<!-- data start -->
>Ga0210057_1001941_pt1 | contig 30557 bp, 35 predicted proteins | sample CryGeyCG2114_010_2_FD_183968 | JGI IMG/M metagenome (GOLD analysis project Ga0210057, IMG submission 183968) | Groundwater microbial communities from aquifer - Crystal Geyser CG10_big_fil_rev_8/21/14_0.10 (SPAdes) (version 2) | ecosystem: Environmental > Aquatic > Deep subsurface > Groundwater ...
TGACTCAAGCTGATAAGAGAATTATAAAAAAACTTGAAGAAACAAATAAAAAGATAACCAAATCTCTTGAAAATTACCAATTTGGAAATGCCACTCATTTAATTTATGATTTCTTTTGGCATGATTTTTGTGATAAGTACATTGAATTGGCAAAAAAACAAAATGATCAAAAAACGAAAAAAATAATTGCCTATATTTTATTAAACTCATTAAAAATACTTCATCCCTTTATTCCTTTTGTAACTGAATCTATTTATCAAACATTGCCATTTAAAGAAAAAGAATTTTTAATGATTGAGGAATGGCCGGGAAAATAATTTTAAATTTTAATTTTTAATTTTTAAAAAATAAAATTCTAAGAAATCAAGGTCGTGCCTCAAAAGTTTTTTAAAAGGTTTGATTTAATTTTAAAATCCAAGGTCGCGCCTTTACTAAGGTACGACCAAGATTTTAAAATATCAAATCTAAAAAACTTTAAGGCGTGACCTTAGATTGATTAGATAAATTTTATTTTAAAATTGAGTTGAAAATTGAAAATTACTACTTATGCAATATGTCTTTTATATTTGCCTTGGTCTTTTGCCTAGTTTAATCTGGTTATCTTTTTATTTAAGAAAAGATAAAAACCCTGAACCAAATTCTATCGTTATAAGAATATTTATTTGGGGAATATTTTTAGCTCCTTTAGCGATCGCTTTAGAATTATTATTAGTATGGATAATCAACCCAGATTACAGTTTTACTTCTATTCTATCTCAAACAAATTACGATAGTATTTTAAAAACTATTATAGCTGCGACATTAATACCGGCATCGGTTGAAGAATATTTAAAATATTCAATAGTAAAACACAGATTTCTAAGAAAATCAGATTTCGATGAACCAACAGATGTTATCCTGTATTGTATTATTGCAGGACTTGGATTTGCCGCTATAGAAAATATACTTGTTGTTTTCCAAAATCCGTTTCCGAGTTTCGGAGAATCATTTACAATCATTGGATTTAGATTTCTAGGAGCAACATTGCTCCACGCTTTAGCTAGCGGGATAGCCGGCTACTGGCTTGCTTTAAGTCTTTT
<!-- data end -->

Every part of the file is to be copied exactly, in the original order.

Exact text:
>Ga0210057_1001941_pt1 | contig 30557 bp, 35 predicted proteins | sample CryGeyCG2114_010_2_FD_183968 | JGI IMG/M metagenome (GOLD analysis project Ga0210057, IMG submission 183968) | Groundwater microbial communities from aquifer - Crystal Geyser CG10_big_fil_rev_8/21/14_0.10 (SPAdes) (version 2) | ecosystem: Environmental > Aquatic > Deep subsurface > Groundwater ...
TGACTCAAGCTGATAAGAGAATTATAAAAAAACTTGAAGAAACAAATAAAAAGATAACCAAATCTCTTGAAAATTACCAATTTGGAAATGCCACTCATTTAATTTATGATTTCTTTTGGCATGATTTTTGTGATAAGTACATTGAATTGGCAAAAAAACAAAATGATCAAAAAACGAAAAAAATAATTGCCTATATTTTATTAAACTCATTAAAAATACTTCATCCCTTTATTCCTTTTGTAACTGAATCTATTTATCAAACATTGCCATTTAAAGAAAAAGAATTTTTAATGATTGAGGAATGGCCGGGAAAATAATTTTAAATTTTAATTTTTAATTTTTAAAAAATAAAATTCTAAGAAATCAAGGTCGTGCCTCAAAAGTTTTTTAAAAGGTTTGATTTAATTTTAAAATCCAAGGTCGCGCCTTTACTAAGGTACGACCAAGATTTTAAAATATCAAATCTAAAAAACTTTAAGGCGTGACCTTAGATTGATTAGATAAATTTTATTTTAAAATTGAGTTGAAAATTGAAAATTACTACTTATGCAATATGTCTTTTATATTTGCCTTGGTCTTTTGCCTAGTTTAATCTGGTTATCTTTTTATTTAAGAAAAGATAAAAACCCTGAACCAAATTCTATCGTTATAAGAATATTTATTTGGGGAATATTTTTAGCTCCTTTAGCGATCGCTTTAGAATTATTATTAGTATGGATAATCAACCCAGATTACAGTTTTACTTCTATTCTATCTCAAACAAATTACGATAGTATTTTAAAAACTATTATAGCTGCGACATTAATACCGGCATCGGTTGAAGAATATTTAAAATATTCAATAGTAAAACACAGATTTCTAAGAAAATCAGATTTCGATGAACCAACAGATGTTATCCTGTATTGTATTATTGCAGGACTTGGATTTGCCGCTATAGAAAATATACTTGTTGTTTTCCAAAATCCGTTTCCGAGTTTCGGAGAATCATTTACAATCATTGGATTTAGATTTCTAGGAGCAACATTGCTCCACGCTTTAGCTAGCGGGATAGCCGGCTACTGGCTTGCTTTAAGTCTTTT